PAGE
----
So how is this Word 2003 dialog box broken?

  • You cannot resize the dialog box any which way, which means that you have to continually scroll the list nine items at a time (Home and End work within it as do the page up/down keys, so that helps a little). This is sort of fixed in Word 2007 — the dialog is resizable for both height and width, but the resizing does not hold if you close the dialog box. As soon as you re-open it, it goes back to the default size.
  • The heading levels cannot be collapsed — they always open fully expanded, which makes it painful to get to Section 12 of 24 sections, for example. Again, you have to scroll to get there. This is the same in Word 2007. Surely it would be a simple thing to add expand/collapse icons for the Headings list??
  • If you select an item, then click Insert and leave the dialog open, then select another item and click Insert again, the next time you try to do this, you lose the scroll bar and end up at the top of the list. Now you either have to close the dialog and start again, or use the page up/down etc. keys to navigate to the next cross-reference (the scroll bar is inactive) OR — here’s a tip — click in the scroll bar BEFORE you select the second and subsequent items, then you won’t lose it. It’s an extra click but quicker than having to scroll using the keyboard or closing and re-opening the dialog box. This appears to be fixed in Word 2007, based on the little testing I did.
  • The Insert reference to option does not hold between various Reference types. For example, if I choose Only label and number for a Figure, then I insert some figure cross-references, everything is fine. But if I then insert switch reference type to a Table (perhaps also selecting Only label and number) then when I go back to inserting a Figure cross-reference, the default (Entire Caption) is displayed and I have to re-select Only label and number, even if I’m in the same session (i.e. I haven’t closed the dialog and I haven’t closed the Word document). What I would like is for the selection I made the last time I inserted a Figure in this session to hold for the next time I insert a Figure. This would save me hundreds of mouse clicks per document! This is not fixed in Word 2007, which exhibits the same behavior as Word 2003.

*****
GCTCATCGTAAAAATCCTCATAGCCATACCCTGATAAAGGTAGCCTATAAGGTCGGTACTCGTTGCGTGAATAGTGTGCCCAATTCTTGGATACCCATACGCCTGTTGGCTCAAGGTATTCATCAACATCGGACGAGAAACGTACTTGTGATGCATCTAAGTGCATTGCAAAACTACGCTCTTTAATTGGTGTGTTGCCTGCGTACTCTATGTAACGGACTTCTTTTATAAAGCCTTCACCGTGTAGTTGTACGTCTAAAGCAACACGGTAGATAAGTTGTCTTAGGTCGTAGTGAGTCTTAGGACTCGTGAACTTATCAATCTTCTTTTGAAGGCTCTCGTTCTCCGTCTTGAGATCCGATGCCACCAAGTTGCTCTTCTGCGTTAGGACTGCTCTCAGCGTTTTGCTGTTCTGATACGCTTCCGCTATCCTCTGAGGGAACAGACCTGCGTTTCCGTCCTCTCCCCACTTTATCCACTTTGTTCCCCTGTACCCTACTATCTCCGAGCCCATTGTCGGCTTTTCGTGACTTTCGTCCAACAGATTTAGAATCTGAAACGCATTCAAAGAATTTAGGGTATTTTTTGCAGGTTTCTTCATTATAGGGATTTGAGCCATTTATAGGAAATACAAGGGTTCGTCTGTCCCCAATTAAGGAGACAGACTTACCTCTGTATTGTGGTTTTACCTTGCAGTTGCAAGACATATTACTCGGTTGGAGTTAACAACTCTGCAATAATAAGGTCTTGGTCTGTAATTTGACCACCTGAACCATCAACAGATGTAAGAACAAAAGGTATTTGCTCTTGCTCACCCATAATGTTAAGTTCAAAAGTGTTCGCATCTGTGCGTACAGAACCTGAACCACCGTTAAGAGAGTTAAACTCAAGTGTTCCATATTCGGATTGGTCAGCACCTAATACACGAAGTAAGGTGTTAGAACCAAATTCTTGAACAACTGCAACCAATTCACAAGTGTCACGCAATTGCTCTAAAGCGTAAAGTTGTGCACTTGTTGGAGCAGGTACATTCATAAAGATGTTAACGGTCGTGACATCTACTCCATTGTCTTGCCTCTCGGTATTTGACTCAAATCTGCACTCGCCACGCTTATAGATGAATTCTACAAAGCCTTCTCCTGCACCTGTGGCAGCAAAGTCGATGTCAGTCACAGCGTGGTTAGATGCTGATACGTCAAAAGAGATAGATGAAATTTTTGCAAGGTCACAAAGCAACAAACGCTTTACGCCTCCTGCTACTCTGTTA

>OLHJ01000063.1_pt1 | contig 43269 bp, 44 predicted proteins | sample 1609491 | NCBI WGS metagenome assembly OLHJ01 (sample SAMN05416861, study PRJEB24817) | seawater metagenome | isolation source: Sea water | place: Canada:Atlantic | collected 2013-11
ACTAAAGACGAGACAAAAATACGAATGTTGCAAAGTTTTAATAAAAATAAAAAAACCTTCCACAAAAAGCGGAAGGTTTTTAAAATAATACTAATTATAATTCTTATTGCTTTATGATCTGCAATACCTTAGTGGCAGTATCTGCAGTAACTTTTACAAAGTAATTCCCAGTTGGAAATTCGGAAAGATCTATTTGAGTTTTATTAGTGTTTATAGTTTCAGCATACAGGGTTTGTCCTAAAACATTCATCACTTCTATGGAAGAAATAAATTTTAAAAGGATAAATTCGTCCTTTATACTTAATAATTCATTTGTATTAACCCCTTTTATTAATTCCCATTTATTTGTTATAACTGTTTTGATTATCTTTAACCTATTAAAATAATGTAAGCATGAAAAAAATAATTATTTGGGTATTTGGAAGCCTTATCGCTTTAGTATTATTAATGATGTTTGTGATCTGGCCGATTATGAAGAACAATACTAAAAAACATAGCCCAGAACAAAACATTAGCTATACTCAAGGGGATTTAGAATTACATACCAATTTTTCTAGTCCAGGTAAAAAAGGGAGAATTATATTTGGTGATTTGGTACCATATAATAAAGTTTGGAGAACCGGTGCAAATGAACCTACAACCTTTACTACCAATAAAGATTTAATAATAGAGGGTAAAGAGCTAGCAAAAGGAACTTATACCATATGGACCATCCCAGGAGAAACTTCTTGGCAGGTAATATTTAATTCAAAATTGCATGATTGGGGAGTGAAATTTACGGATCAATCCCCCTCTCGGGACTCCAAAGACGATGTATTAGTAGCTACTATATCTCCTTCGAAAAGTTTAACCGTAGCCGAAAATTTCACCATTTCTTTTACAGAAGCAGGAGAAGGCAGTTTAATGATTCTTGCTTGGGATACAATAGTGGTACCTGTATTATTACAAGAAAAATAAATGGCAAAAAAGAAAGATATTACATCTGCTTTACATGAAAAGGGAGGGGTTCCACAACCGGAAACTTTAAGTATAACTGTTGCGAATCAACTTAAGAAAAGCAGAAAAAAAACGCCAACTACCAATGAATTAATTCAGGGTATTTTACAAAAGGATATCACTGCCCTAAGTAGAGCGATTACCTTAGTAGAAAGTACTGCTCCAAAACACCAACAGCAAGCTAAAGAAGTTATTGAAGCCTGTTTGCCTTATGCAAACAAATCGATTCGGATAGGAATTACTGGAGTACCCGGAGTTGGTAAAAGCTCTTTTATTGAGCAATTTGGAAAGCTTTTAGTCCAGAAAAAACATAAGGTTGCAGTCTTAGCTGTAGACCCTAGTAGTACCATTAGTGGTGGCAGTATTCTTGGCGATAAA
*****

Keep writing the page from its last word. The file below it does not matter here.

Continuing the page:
These are all little things that perhaps wouldn’t be noticed if you were only using this dialog occasionally. But I’ve had to open it and insert thousands of cross-references over the past six months or so, and it’s limitations are apparent. And annoying.

See also:


A different perspective on economics

May 27, 2009

One book I’d been meaning to read since I first heard about it a couple of years back is Freakonomics, by Steven D Levitt and Stephen J Dubner. When I saw it in a bookstore a few weeks ago, I bought it.

It’s an interesting read — and makes you wonder about possible cause/effect relationships for all sorts of apparently dissimilar things.

The most fascinating chapter for me was Chapter 4 where they linked the drop in the crime rate in the 1990s to the legalization of abortion in many US states after the outcome of the Roe v Wade case. Compelling stuff that makes you think.

The other chapter that intrigued me was about how much parental influence affects how a child will turn out. The answer — which has no doubt surprised many people, especially parents — is ‘Not a lot’. Adding further ‘food for thought’ was the effect of a person’s first name on their job and life prospects.

Freakonomics is a light, entertaining read that makes you think, without getting bogged down in the more mathematical and statistical sides of economics.


Intelligent error message

May 26, 2009

I clicked a long (broken) link in a forwarded email message (see Note below about broken links in emails), fully prepared to see a standard 404 error message and ready to copy/paste the remainder of the link into the address line.